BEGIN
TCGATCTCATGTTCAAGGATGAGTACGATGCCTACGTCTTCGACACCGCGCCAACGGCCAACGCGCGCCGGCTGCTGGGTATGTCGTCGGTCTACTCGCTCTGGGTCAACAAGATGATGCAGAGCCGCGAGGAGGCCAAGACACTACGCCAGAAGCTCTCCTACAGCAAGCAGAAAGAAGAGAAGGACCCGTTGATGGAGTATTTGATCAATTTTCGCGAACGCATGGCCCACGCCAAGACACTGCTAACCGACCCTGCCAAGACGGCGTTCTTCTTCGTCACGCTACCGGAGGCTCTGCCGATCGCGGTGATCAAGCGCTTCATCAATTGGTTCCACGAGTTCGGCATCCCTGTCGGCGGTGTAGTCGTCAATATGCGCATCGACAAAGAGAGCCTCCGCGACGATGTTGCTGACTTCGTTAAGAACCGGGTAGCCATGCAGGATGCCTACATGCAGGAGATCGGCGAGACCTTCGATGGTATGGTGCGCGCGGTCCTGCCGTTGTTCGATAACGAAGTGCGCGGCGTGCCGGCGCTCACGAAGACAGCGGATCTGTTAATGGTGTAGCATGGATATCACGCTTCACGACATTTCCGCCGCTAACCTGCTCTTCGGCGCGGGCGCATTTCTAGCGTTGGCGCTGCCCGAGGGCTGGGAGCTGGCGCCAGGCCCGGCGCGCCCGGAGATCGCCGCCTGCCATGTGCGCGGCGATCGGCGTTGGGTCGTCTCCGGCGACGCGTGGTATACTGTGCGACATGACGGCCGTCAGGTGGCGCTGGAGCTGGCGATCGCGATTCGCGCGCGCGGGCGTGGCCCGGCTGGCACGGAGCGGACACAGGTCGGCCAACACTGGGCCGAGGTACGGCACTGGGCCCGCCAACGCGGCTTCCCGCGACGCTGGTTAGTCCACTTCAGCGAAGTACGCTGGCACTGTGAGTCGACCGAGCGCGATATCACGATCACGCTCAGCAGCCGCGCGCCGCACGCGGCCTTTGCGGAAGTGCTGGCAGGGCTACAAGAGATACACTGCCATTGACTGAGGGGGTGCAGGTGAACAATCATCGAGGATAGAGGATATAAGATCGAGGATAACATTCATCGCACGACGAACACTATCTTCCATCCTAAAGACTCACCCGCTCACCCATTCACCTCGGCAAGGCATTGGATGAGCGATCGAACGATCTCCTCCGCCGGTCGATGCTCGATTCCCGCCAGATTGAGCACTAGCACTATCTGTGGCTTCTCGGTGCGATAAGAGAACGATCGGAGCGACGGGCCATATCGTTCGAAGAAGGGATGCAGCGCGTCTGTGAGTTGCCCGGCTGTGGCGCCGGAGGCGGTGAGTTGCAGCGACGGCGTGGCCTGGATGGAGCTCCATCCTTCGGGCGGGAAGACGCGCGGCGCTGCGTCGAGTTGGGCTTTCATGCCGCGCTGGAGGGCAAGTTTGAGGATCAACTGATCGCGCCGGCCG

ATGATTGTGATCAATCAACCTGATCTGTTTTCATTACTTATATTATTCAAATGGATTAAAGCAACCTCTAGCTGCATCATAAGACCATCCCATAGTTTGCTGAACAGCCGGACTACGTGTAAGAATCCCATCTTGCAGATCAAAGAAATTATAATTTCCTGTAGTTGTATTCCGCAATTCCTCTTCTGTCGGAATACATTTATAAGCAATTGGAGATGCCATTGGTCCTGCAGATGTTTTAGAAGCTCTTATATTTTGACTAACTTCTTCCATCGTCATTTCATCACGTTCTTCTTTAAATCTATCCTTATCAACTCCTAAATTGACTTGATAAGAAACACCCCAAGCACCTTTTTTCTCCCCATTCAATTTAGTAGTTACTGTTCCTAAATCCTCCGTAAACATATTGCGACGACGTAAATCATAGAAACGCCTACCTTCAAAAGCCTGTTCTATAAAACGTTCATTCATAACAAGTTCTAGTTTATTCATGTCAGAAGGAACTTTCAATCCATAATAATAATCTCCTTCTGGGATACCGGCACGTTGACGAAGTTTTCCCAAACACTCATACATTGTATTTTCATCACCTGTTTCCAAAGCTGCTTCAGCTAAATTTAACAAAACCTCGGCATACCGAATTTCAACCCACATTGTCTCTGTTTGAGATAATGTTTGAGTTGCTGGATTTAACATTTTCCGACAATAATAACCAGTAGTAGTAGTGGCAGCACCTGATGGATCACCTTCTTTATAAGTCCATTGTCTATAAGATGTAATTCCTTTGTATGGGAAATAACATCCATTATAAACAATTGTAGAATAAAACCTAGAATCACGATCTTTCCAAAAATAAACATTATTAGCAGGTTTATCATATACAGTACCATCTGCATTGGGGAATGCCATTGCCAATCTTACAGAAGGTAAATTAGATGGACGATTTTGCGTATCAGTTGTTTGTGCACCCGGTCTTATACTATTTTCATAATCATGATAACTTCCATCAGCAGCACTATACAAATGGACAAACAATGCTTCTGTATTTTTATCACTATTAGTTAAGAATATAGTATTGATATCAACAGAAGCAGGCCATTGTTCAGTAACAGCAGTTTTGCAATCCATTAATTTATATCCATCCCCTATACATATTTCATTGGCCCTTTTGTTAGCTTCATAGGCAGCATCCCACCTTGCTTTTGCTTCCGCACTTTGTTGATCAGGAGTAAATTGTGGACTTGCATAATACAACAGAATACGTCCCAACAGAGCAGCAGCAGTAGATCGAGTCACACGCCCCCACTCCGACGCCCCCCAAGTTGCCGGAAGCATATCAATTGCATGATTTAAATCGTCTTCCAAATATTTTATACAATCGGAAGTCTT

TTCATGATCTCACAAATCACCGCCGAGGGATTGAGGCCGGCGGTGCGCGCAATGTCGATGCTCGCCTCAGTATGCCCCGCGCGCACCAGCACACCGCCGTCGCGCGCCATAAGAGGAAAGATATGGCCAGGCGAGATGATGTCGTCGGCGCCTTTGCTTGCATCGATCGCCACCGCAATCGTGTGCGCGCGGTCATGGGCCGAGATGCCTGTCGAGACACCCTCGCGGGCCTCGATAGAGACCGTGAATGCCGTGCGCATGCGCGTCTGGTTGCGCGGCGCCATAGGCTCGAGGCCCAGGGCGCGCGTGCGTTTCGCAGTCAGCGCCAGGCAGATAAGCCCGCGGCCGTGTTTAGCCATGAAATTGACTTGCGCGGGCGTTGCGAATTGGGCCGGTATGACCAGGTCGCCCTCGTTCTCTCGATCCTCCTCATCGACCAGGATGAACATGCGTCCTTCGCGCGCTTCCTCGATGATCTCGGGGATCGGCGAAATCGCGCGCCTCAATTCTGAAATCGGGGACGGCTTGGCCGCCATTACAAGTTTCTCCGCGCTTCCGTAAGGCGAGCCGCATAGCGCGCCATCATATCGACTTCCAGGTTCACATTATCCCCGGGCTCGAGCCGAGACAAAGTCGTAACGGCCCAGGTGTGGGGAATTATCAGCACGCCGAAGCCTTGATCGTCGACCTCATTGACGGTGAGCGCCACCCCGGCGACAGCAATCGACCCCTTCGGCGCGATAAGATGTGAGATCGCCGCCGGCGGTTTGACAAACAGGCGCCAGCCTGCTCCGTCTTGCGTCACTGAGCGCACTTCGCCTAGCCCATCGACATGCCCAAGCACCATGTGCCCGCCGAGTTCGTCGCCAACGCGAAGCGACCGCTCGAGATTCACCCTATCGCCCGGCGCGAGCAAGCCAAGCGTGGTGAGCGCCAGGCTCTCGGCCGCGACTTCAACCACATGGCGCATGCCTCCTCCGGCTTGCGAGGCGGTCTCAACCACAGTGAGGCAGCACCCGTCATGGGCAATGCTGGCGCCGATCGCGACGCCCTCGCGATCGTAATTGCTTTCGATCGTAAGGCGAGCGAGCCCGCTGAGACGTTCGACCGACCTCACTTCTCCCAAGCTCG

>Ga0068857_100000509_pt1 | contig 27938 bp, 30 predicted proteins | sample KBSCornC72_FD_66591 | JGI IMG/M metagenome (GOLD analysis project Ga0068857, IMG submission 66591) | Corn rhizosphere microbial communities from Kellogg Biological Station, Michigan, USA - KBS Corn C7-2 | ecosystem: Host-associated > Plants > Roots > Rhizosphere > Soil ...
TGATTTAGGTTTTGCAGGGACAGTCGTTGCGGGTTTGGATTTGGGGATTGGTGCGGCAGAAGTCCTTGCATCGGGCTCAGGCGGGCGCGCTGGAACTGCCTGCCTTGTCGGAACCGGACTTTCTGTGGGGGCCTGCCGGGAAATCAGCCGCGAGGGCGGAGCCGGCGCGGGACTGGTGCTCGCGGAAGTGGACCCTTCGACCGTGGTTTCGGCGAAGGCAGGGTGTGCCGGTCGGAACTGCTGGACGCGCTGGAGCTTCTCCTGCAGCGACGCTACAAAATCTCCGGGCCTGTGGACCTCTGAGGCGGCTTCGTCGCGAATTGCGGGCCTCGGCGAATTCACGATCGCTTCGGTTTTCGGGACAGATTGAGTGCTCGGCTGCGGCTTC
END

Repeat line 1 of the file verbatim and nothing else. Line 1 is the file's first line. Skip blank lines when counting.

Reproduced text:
TCGATCTCATGTTCAAGGATGAGTACGATGCCTACGTCTTCGACACCGCGCCAACGGCCAACGCGCGCCGGCTGCTGGGTATGTCGTCGGTCTACTCGCTCTGGGTCAACAAGATGATGCAGAGCCGCGAGGAGGCCAAGACACTACGCCAGAAGCTCTCCTACAGCAAGCAGAAAGAAGAGAAGGACCCGTTGATGGAGTATTTGATCAATTTTCGCGAACGCATGGCCCACGCCAAGACACTGCTAACCGACCCTGCCAAGACGGCGTTCTTCTTCGTCACGCTACCGGAGGCTCTGCCGATCGCGGTGATCAAGCGCTTCATCAATTGGTTCCACGAGTTCGGCATCCCTGTCGGCGGTGTAGTCGTCAATATGCGCATCGACAAAGAGAGCCTCCGCGACGATGTTGCTGACTTCGTTAAGAACCGGGTAGCCATGCAGGATGCCTACATGCAGGAGATCGGCGAGACCTTCGATGGTATGGTGCGCGCGGTCCTGCCGTTGTTCGATAACGAAGTGCGCGGCGTGCCGGCGCTCACGAAGACAGCGGATCTGTTAATGGTGTAGCATGGATATCACGCTTCACGACATTTCCGCCGCTAACCTGCTCTTCGGCGCGGGCGCATTTCTAGCGTTGGCGCTGCCCGAGGGCTGGGAGCTGGCGCCAGGCCCGGCGCGCCCGGAGATCGCCGCCTGCCATGTGCGCGGCGATCGGCGTTGGGTCGTCTCCGGCGACGCGTGGTATACTGTGCGACATGACGGCCGTCAGGTGGCGCTGGAGCTGGCGATCGCGATTCGCGCGCGCGGGCGTGGCCCGGCTGGCACGGAGCGGACACAGGTCGGCCAACACTGGGCCGAGGTACGGCACTGGGCCCGCCAACGCGGCTTCCCGCGACGCTGGTTAGTCCACTTCAGCGAAGTACGCTGGCACTGTGAGTCGACCGAGCGCGATATCACGATCACGCTCAGCAGCCGCGCGCCGCACGCGGCCTTTGCGGAAGTGCTGGCAGGGCTACAAGAGATACACTGCCATTGACTGAGGGGGTGCAGGTGAACAATCATCGAGGATAGAGGATATAAGATCGAGGATAACATTCATCGCACGACGAACACTATCTTCCATCCTAAAGACTCACCCGCTCACCCATTCACCTCGGCAAGGCATTGGATGAGCGATCGAACGATCTCCTCCGCCGGTCGATGCTCGATTCCCGCCAGATTGAGCACTAGCACTATCTGTGGCTTCTCGGTGCGATAAGAGAACGATCGGAGCGACGGGCCATATCGTTCGAAGAAGGGATGCAGCGCGTCTGTGAGTTGCCCGGCTGTGGCGCCGGAGGCGGTGAGTTGCAGCGACGGCGTGGCCTGGATGGAGCTCCATCCTTCGGGCGGGAAGACGCGCGGCGCTGCGTCGAGTTGGGCTTTCATGCCGCGCTGGAGGGCAAGTTTGAGGATCAACTGATCGCGCCGGCCG